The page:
Does your health center assess food insecurity in pediatric patients?
In the United States, a hunger crisis is taking place, and it is likely to get even worse. As of 2012, 49 million Americans suffer from food insecurity, defined by the US Department of Agriculture (USDA) as lack of access to “enough food for an active, healthy life.” Nearly one-third of those afflicted are children.
Millions of those in crisis don’t even have access to food stamps, according to a new report from the anti-hunger organization Feeding America. Despite our wealth of resources, children in the US go to bed hungry.
The US Department of Agriculture specifies that a food insecure household is one in which access to adequate food is limited by a lack of money or other resources. But the question of food security may not always come to the surface in the exam room, even though food insecurity is a health issue. To respond to this epidemic of food insecurity, the American Academy of Pediatrics issued a new policy statement with the following two screening questions, which was published in the November issue of Pediatrics.
1. Within the past 12 months, we worried whether our food would run out before we got money to buy more. (Yes or No)
2. Within the past 12 months, the food we bought just didn’t last and we didn’t have money to get more. (Yes or No)
This is the first time that the AAP has recommended screening all children for food security. The policy statement also reveals the many short- and long-term adverse health impacts of food insecurity. Importantly, the AAP “recommends that pediatricians become familiar with and refer families to needed community resources, and advocate for federal and local policies that support access to adequate, nutritious food,” according to their press release.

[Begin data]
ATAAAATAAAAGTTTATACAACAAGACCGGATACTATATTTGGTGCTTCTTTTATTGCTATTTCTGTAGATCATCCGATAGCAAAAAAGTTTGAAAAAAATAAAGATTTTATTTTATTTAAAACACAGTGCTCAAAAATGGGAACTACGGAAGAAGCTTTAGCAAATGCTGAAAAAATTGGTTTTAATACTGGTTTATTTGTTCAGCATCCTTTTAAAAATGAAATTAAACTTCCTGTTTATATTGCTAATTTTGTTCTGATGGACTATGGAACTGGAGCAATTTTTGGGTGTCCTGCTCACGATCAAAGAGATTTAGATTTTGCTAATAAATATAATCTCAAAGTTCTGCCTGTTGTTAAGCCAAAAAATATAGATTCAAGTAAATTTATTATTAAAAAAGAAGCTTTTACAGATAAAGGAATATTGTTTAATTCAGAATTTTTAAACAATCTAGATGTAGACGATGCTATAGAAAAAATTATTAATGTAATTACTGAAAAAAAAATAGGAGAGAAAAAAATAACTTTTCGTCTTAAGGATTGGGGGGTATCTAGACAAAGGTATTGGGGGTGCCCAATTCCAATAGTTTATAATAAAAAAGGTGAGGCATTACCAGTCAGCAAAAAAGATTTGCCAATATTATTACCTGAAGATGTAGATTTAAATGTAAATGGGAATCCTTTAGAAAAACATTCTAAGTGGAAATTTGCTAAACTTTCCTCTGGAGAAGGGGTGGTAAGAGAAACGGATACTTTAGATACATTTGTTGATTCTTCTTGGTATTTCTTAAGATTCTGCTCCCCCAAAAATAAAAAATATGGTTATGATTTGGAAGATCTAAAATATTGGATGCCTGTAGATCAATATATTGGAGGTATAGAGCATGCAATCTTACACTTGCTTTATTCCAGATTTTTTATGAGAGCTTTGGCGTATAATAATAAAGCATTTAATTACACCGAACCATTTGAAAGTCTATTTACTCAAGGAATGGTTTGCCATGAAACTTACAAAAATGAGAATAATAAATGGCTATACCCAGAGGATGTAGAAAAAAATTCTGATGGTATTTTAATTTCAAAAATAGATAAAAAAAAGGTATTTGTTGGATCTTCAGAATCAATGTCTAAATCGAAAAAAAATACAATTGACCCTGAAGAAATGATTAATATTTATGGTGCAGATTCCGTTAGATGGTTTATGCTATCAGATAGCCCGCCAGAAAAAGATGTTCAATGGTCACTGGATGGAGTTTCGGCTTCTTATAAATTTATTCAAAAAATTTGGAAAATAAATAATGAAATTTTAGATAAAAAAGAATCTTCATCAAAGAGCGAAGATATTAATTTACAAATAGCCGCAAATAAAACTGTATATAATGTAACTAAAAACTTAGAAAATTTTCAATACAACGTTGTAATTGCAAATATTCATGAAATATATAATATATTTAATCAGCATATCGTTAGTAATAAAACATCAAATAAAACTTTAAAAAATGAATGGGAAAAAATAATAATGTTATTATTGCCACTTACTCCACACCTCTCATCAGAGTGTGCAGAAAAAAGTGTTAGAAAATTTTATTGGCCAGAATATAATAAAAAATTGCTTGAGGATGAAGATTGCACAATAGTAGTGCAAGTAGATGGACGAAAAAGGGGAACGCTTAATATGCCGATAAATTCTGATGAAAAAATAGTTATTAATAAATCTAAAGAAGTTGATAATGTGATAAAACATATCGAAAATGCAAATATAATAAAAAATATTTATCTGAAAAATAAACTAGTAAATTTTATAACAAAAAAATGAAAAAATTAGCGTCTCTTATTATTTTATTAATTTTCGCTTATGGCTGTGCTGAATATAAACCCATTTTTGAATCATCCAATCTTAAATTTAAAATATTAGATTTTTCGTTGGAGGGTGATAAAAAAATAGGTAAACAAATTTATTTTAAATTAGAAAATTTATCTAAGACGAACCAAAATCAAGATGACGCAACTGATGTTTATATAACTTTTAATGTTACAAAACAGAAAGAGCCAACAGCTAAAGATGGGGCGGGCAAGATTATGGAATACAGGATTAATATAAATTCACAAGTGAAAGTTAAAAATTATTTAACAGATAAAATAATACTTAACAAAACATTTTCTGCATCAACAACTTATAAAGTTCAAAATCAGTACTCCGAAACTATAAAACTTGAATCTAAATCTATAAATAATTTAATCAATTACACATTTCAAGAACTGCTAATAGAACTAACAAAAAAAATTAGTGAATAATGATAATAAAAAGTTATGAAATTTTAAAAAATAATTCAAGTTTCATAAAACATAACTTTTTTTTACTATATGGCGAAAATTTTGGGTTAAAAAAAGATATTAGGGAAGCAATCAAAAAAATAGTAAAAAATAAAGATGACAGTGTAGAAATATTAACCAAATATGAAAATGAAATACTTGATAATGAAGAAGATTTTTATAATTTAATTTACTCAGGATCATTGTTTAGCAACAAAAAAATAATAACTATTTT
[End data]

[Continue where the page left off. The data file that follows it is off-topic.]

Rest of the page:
Children who struggle to get enough food also struggle with poorer overall health, getting sick more often, recovering more slowly, and being hospitalized more frequently. They may have lower bone density and other complications from malnutrition.
But the struggles don’t end with physical health. Children in food insecure households are also more likely to experience a lot of stress or experience depression, particularly migrant and refugee children.
While food insecurity is an issue for children of all walks of life across the US, it may hit migrant children harder. Research suggests that food insecurity is higher among less acculturated immigrants— those who have limited English proficiency (LEP), are noncitizens, or have more recently arrived in the United States. Migrant agricultural workers’ low wages and low access to resources may contribute to higher incidents of food insecurity; substandard housing may reduce storage for food or cause early spoilage of food without refrigeration. However, because of our limited knowledge on migrant health overall, we are unable to determine what percentage of migrant children are affected by food insecurity. Migrant parents at health centers may not identify themselves as such due to language barriers, fears of revealing documentation status, or other reasons. As is the case in many realms of migrant health, thoroughly and properly identifying migrants is an essential first step in identifying food insecure migrant children.
Clinicians Take Part
We invite you to share your own health center’s approach to food insecurity, in children from the general population as well as from migrant families. Please take our short three-question survey here.
by Ileana Ponce-Gonzalez, MD, MPCH, CNC, Senior Advisor for Scientific and Strategic Planning at Migrant Clinicians Network
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